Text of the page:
The surgical correction of protruding ears has been successfully done for over a century. It has long been recognized that the problem in the ear that sticks out too far lies in its cartilage framework, either lacking an adequate antihelical fold or having a too prominent concha. A postauricular open approach with the placement of horizontal mattress sutures has been the backbone of otoplasty surgery almost since its first description. While originally described with a strip of skin excision on the back of the ear, it is now recognized that skin removal is not necessary for a good result.
While highly successful, otoplasty is an open procedure requiring extensive postauricular dissection. This results in swelling, discomfort and the possibility of incisional related problems. As a result, like in many other areas of surgery, less invasive approaches have been developed. Known as the ‘incisionless otoplasty’, a technique exists for performing the procedure without making an incision to do so.
In the July/August 2014 Online First issue of the JAMA Facial Plastic Surgery journal, an article was published entitled ‘Incisionless Otoplasty – A Reliable and Replicable Technique for the Correction of Prominauris’. This study evaluated the results of 72 patients (children and adults) who underwent corrected of prominent ears by a single surgeon over a seven year period with an average follow-up of over two and a half years. Ears averaged a total of 2 to 3 sutures per ear. No infections occurred. Complications were seen in ten patients (14%) and included suture failure, suture exposure, and granuloma formation. Nine patients (13%) needed a revision to obtain an optimal aesthetic result. The authors conclude that incisionless otoplasty was well tolerated and effective with minimal complications.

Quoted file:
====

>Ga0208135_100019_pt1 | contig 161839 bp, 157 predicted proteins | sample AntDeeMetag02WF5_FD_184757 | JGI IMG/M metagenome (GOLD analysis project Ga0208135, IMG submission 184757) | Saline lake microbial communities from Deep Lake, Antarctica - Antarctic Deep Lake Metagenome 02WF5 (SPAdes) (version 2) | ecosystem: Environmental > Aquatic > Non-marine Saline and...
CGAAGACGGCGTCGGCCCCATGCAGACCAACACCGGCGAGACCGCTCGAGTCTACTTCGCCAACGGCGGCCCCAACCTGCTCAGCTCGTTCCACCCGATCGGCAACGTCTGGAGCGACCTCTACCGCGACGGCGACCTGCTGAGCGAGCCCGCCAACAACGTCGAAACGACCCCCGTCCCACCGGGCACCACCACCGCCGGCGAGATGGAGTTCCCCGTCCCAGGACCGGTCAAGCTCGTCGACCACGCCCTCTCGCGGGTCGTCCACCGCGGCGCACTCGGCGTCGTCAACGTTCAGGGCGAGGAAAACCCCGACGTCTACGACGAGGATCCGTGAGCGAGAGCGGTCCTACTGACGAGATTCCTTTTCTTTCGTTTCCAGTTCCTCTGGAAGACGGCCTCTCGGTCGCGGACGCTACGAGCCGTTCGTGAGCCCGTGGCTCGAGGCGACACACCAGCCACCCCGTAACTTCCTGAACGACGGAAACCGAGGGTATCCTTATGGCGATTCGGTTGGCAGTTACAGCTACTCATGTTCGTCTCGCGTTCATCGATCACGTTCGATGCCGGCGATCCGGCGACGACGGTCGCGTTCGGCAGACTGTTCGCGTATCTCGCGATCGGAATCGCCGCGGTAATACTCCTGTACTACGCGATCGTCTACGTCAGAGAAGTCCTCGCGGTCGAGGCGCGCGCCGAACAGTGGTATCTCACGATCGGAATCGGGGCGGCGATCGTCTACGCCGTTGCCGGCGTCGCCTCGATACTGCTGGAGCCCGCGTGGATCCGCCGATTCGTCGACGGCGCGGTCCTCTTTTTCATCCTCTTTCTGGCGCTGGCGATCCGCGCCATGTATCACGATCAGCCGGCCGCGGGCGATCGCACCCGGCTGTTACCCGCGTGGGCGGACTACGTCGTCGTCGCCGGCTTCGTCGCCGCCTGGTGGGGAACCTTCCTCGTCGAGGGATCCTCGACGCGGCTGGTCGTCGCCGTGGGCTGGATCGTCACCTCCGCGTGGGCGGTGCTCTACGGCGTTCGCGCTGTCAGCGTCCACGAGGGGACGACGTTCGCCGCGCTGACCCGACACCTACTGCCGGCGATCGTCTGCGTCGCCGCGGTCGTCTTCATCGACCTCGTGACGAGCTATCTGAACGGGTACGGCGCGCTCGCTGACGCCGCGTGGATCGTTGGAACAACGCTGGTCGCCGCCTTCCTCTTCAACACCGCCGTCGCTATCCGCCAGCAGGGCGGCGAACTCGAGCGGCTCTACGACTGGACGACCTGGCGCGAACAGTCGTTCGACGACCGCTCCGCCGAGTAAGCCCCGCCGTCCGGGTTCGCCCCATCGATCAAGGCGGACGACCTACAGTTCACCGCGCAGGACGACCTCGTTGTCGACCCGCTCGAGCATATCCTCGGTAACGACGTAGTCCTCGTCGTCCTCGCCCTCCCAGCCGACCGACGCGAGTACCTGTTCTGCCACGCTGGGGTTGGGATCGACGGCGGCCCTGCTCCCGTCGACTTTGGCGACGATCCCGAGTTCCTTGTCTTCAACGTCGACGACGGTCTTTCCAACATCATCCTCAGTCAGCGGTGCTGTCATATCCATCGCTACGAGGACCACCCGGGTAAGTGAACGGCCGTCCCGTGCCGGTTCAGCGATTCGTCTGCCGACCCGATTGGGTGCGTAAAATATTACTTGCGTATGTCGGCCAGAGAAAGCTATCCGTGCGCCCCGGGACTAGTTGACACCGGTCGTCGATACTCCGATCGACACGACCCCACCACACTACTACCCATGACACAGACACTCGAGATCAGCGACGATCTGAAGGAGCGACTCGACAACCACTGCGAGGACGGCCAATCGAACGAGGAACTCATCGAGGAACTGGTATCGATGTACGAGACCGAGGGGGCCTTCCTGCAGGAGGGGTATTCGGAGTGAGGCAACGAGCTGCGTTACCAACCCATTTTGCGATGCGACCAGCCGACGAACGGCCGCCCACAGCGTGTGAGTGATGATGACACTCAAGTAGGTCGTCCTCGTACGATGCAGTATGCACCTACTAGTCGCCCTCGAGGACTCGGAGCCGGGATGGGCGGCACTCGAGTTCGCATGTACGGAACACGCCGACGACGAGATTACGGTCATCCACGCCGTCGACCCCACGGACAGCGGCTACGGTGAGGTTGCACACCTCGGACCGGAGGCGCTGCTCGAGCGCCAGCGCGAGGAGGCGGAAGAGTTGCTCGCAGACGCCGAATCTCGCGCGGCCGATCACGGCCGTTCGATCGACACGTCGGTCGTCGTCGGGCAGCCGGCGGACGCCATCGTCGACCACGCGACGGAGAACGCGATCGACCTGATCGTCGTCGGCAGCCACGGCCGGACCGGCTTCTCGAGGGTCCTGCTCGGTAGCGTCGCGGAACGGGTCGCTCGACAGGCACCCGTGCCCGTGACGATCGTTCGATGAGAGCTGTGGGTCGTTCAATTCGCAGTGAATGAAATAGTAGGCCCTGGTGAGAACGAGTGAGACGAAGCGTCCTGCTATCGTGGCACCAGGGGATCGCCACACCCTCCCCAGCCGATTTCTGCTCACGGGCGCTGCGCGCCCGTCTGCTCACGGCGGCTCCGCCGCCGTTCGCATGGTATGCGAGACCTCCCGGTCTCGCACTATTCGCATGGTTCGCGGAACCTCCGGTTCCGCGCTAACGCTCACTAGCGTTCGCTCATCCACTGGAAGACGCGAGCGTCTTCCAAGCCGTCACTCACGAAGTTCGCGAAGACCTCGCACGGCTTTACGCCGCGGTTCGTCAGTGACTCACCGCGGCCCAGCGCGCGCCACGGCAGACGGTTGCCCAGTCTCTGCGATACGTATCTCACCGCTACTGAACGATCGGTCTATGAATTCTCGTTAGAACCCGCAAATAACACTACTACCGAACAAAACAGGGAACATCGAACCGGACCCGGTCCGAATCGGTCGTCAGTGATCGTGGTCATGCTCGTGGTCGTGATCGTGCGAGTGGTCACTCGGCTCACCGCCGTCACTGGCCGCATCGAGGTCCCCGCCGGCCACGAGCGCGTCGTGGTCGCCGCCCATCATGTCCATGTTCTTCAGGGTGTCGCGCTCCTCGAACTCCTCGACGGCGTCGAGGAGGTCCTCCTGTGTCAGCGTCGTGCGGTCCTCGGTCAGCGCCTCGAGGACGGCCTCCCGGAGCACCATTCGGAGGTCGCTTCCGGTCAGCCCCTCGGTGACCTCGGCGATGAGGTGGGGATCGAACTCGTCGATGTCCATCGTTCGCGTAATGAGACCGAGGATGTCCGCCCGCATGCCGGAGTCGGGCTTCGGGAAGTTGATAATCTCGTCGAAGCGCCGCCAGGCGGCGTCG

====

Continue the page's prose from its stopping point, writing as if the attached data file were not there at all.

The incisionless otoplasty differs from a traditional otpplasty in several ways. The technique requires good lidocaine and epinephrine solution infiltration. One basic principle of the procedure is to break the spring of the cartilage along the length of the antihelical fold using a needle. The needle acts like a small knife slicing through the anterior surface of the cartilage structurally weakening it. This is a little bit like what is done in liposuction, creating criss-crossing tunnels. Sutures are placed in a percutaneous fashion in a horizontal mattress fashion to create the desired cartilage bend. This requires that the needle re-enter the skin through exactly the same puncture site and needle tract as it exited. The horizontal mattress pattern of the suture is created by using the curve of the needle. When tied down, the knots remain on the outside of the skin on the back of the ear and become buried by pulling them through the needle hole with a skin hook.
The incisionless technique definitely has a role in otoplasty surgery. But it does require good patient selection as not every protruding ear patient’s anatomic problem lies exclusively with the antihelical fold. Despite not having an incision, it is not complication free as this paper demonstrates. If you had up the complications and the number of revisions, it has a postoperative problem rate of around 20%. This number is certainly no better than that of traditional open otoplasty surgery. But no doubt when it provides the desired aesthetic result and has no after surgery complication or need for revision, it is an improvement over an open method.
Dr. Barry Eppley